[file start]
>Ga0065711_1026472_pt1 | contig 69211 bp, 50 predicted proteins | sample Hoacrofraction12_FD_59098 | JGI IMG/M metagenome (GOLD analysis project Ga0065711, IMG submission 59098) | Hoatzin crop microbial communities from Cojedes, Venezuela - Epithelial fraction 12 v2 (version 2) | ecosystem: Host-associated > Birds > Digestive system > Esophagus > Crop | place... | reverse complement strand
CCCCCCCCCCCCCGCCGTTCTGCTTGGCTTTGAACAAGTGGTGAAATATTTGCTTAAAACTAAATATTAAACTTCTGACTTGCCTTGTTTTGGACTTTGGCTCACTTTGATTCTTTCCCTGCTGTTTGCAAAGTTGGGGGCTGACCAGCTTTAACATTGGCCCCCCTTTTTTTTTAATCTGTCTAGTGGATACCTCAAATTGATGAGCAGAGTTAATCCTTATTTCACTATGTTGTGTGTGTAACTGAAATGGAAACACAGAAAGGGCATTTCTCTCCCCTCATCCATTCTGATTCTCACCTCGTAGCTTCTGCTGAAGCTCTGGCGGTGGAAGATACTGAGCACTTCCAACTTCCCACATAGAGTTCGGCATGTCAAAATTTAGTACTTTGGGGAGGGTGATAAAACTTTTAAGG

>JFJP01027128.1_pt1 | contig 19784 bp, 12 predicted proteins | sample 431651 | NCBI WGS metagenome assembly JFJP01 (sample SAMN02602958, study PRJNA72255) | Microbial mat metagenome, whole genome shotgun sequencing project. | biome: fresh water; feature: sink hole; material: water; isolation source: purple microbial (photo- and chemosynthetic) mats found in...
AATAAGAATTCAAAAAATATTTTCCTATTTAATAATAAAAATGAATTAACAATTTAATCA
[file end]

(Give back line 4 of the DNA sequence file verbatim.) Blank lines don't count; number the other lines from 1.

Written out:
AATAAGAATTCAAAAAATATTTTCCTATTTAATAATAAAAATGAATTAACAATTTAATCA